Alvarez thought the news would "delete" the cause of Miguel’s worries. So after a week of watching over him, she finally decided to go home on the night of October 4th.
“I was like a nurse, checking up on him. So that night, I thought I deleted the cause, and I felt like I could rest because I was so tired myself,” she said.
She checked up on him later that night, asking if he felt better now that he knew he had nothing to worry about. She didn’t get the answer she hoped for.
“I asked, ‘Do you feel better now you know that you’re not failing?’ His answer: ‘Kinda.’ That wasn’t the answer I was expecting.”
“But then I left him. Up to this day, I’d wonder: if I didn't leave him, would he still be here? Because on October 5, at 5 am, he jumped."
A year after she beat her general anxiety disorder, Alvarez went back on medication: in the summer of 2013, months after Miguel died, she was diagnosed with clinical depression.
It was a long and hard struggle to get better. She cut down friends who didn’t understand her situation and thought she was being dramatic.
She also endured insensitive comments from those who did not fully understand the situation of those suffering from mental health problems.
Alvarez recalled how people would tell her that she was weak, or that she didn’t pray hard enough. One nurse even told her, “Magkano binabayad mo sa psychiatrist? Ako na lang bayaran mo, kakausapin kita.” (How much do you pay your psychiatrist? Pay me instead, I’ll just talk to you.)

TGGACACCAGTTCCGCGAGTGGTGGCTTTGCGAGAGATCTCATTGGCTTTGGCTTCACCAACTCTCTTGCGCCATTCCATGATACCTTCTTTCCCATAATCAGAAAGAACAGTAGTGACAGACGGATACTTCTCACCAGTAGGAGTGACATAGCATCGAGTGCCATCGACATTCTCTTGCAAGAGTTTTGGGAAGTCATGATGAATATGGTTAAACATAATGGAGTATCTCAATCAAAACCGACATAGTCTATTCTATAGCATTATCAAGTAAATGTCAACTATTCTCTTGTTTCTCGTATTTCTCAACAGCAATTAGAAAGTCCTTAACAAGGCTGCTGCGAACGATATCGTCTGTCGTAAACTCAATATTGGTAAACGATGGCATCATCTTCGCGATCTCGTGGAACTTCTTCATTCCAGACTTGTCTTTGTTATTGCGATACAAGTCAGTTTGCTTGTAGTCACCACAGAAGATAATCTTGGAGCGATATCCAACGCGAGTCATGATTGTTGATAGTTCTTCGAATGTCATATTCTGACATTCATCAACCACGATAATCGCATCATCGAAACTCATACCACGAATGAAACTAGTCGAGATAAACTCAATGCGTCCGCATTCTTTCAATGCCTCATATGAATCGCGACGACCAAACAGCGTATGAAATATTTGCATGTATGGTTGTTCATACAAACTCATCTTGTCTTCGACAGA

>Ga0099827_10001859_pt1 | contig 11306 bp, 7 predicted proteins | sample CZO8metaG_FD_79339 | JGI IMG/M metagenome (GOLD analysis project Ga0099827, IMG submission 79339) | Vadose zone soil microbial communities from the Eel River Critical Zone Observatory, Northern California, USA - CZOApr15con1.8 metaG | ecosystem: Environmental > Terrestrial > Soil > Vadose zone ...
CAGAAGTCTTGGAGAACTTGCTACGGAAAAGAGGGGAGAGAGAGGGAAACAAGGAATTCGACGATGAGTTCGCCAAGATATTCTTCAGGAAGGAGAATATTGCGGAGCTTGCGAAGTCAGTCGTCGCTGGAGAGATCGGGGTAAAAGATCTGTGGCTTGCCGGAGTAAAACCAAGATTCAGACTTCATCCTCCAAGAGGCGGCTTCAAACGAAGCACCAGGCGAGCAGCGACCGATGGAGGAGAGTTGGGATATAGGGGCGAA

She also lamented how professional help was inaccessible to people who need them most.
Alvarez said she tested two suicide help hotlines – and there aren't that many in the Philippines – and only successfully got through to one of them.
She also recalled how the stigma attached to depression and suicide prevented other people from helping Miguel at the height of his depressive days.
“I would call people, but no one believed me. No one would come help me rescue him. They thought, why would someone like him be irrational? He’s a good guy,” she said.
“That’s the thing about suicide, you never know. It’s not always the dramatic people. It could be the nicest, kindest, most intelligent people you know.”
A year since being diagnosed with depression, Alvarez can now say that she has reached a “zero” on her scale of how badly she wanted to die.
But this does not mean the end of her advocacy. Alvarez is a member of the Natasha Goulbourn Foundation, which helps people suffering from depression or feeling suicidal.
“I won't stop helping people because there are so many out there who have no hope. I'm doing this for Miguel.” – Rappler.com
The Natasha Goulbourn Foundation has a depression and suicide prevention hotline to help those secretly suffering from depression. The numbers to call are 804-4673 and 0917-558-4673. Globe and TM subscribers may call the toll-free number 2919. More information is available on its website. It’s also on Twitter @NGFoundationPH and Facebook.